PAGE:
The best audiences are the ones who love the performers they've come to see - but it's rare to end up in a devoted crowd of followers these days, even in small venues. We went to see Matisyahu at a tiny little theatre - tickets were ridiculously expensive. It was just Matisyahu, a stool, and his guitarist - should have been perfect.

I'm still embarrassed to see him without his beard - it's like he's naked. OH GOD I'M BLUSHING.

But the crowd was so-so. It was a fundraiser so a lot of the people there weren't really fans. For example, when he asked what he should perform for his closing number, the woman behind us (who had talked loudly through the entire performance) screamed out, "King Without a Crown!" triumphantly, to let everyone know she Actually Knew of a Song. Unfortunately (and as Matisyahu, himself, informed her) that had been the song he'd opened with. She either a) hadn't heard it for all of her own talking or b) had no idea what the song sounded like. Add to that a drunk guy in the balcony who yelled at oddly quiet and inappropriate times - and yeah - it could have been better.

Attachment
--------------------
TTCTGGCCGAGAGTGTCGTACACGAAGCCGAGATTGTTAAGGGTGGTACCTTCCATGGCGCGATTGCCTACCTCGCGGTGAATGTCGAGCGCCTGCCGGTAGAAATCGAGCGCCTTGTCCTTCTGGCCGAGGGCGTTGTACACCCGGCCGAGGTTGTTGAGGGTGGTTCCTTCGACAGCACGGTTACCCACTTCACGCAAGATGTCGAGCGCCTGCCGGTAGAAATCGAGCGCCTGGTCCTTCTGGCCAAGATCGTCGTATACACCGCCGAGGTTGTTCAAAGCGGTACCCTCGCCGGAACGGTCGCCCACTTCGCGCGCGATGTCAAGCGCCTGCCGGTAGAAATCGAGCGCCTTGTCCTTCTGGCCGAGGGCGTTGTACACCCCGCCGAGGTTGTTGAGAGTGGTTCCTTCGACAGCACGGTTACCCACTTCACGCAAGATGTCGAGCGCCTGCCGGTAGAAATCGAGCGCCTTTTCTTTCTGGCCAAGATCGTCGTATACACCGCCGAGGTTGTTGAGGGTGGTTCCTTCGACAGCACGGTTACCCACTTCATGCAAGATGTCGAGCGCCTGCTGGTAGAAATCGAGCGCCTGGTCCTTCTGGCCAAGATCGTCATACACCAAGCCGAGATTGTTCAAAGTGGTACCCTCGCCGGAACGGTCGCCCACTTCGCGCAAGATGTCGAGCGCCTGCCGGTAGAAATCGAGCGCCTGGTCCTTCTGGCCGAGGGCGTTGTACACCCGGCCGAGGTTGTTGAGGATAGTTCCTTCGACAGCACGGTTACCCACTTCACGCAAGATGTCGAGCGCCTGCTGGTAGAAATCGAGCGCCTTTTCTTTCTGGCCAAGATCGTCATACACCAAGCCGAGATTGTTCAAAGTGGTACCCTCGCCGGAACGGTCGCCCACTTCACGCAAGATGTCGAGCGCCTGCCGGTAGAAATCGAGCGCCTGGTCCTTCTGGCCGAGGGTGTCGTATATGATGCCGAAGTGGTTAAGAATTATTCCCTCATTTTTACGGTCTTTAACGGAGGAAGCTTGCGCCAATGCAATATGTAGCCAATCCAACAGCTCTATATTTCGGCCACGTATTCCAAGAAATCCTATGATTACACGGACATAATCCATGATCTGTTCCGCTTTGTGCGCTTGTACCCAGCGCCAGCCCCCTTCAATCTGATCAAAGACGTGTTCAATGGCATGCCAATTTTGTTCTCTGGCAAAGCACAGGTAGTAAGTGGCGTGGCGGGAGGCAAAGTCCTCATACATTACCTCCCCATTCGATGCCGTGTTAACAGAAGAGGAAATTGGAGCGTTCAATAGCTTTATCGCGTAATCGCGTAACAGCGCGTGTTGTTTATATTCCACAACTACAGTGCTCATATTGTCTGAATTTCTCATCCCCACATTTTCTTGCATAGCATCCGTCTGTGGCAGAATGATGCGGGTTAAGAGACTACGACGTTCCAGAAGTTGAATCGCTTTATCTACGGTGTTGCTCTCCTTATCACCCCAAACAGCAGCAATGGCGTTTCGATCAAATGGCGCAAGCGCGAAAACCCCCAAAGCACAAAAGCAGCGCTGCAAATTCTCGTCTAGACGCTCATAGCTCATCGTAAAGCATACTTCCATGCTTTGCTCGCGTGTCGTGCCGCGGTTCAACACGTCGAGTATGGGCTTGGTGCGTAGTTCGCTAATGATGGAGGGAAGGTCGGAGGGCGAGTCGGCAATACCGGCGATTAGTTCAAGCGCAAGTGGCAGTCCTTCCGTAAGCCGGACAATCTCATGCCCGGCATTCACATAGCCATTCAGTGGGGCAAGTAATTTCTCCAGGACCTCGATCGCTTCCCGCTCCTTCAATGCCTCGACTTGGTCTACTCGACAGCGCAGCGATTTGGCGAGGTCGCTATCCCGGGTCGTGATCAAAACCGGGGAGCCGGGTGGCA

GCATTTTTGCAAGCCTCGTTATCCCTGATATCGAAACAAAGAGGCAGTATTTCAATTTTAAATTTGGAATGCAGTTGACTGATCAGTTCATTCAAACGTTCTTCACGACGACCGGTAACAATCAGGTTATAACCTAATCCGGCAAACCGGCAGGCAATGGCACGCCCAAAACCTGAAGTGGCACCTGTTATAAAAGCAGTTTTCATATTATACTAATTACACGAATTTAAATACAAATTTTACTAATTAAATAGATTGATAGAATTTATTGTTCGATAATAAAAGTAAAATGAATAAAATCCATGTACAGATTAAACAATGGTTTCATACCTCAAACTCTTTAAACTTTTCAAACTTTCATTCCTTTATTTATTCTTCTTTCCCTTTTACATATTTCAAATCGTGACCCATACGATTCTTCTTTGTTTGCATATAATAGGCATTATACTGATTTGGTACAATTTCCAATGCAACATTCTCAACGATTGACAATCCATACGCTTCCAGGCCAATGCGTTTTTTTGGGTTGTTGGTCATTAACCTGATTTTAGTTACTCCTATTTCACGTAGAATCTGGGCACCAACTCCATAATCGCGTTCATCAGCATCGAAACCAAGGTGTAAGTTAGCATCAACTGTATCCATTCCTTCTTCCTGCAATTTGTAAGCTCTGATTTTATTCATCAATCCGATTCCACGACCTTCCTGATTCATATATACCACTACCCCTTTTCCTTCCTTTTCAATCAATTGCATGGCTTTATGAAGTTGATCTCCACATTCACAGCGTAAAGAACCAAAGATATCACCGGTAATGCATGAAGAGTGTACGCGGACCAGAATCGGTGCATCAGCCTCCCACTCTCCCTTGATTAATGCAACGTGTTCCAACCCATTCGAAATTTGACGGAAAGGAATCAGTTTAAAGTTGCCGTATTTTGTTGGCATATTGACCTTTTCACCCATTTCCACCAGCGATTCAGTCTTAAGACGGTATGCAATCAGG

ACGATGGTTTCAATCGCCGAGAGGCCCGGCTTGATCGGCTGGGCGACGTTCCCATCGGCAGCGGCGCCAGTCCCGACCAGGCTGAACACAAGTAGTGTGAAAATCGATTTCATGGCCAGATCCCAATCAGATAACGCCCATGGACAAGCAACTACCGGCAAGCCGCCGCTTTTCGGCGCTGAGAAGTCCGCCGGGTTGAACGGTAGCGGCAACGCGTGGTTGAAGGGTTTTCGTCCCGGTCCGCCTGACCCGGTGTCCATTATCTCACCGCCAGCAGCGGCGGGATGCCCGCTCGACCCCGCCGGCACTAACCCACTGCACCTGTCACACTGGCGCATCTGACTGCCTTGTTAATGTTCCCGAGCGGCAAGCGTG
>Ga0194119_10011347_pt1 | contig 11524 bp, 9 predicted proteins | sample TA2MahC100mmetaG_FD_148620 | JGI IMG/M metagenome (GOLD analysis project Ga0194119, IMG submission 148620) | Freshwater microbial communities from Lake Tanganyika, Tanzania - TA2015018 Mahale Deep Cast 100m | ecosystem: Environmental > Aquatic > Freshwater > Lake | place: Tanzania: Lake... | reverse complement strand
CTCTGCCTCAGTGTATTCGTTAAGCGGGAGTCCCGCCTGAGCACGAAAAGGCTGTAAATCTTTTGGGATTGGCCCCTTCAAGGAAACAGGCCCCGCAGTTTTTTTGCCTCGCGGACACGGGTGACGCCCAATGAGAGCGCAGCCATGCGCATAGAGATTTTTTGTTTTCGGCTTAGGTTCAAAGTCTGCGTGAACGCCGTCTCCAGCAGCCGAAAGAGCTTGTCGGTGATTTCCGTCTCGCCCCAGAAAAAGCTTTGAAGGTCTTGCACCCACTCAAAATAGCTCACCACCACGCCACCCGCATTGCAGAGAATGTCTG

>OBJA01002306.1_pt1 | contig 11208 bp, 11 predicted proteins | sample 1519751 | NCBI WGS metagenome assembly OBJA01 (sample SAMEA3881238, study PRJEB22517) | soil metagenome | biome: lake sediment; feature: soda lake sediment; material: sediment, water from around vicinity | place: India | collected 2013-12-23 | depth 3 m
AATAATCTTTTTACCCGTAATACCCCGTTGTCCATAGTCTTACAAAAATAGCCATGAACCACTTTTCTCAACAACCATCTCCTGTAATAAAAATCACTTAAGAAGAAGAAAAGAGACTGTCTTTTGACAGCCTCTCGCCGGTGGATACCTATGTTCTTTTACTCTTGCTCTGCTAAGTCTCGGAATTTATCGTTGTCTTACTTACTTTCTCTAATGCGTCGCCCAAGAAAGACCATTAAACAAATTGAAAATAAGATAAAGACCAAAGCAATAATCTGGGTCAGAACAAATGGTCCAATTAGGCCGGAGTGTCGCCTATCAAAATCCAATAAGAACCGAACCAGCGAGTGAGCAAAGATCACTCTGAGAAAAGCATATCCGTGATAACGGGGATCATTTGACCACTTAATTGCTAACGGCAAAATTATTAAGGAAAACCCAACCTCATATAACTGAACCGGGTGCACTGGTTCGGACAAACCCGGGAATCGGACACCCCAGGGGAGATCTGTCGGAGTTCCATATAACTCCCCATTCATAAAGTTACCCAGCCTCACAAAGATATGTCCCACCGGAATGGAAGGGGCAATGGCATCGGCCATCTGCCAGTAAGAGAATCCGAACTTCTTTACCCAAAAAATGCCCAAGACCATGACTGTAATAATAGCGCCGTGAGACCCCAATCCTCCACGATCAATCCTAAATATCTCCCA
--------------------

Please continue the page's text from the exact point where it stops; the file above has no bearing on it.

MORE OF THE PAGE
The Jane's Addiction crowd was probably the best audience we encountered last year. That concert was also at a small venue - and I could tell immediately that it was going to be a good night.